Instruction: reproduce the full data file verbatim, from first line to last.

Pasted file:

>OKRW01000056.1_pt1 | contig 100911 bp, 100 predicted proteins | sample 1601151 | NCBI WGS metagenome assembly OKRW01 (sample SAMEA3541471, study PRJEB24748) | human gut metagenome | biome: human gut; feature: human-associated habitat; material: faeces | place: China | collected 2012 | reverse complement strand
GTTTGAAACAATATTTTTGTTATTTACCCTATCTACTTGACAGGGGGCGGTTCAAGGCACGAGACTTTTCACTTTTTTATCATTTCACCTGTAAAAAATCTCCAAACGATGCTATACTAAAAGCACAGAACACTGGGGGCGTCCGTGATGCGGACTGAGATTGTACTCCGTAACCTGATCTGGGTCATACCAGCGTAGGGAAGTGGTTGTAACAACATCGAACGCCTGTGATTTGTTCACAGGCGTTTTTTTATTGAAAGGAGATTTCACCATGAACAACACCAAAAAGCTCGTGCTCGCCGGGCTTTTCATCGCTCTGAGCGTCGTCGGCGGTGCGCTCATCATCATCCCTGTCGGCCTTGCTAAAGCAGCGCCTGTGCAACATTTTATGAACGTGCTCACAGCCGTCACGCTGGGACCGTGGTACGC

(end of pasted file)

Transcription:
>OKRW01000056.1_pt1 | contig 100911 bp, 100 predicted proteins | sample 1601151 | NCBI WGS metagenome assembly OKRW01 (sample SAMEA3541471, study PRJEB24748) | human gut metagenome | biome: human gut; feature: human-associated habitat; material: faeces | place: China | collected 2012 | reverse complement strand
GTTTGAAACAATATTTTTGTTATTTACCCTATCTACTTGACAGGGGGCGGTTCAAGGCACGAGACTTTTCACTTTTTTATCATTTCACCTGTAAAAAATCTCCAAACGATGCTATACTAAAAGCACAGAACACTGGGGGCGTCCGTGATGCGGACTGAGATTGTACTCCGTAACCTGATCTGGGTCATACCAGCGTAGGGAAGTGGTTGTAACAACATCGAACGCCTGTGATTTGTTCACAGGCGTTTTTTTATTGAAAGGAGATTTCACCATGAACAACACCAAAAAGCTCGTGCTCGCCGGGCTTTTCATCGCTCTGAGCGTCGTCGGCGGTGCGCTCATCATCATCCCTGTCGGCCTTGCTAAAGCAGCGCCTGTGCAACATTTTATGAACGTGCTCACAGCCGTCACGCTGGGACCGTGGTACGC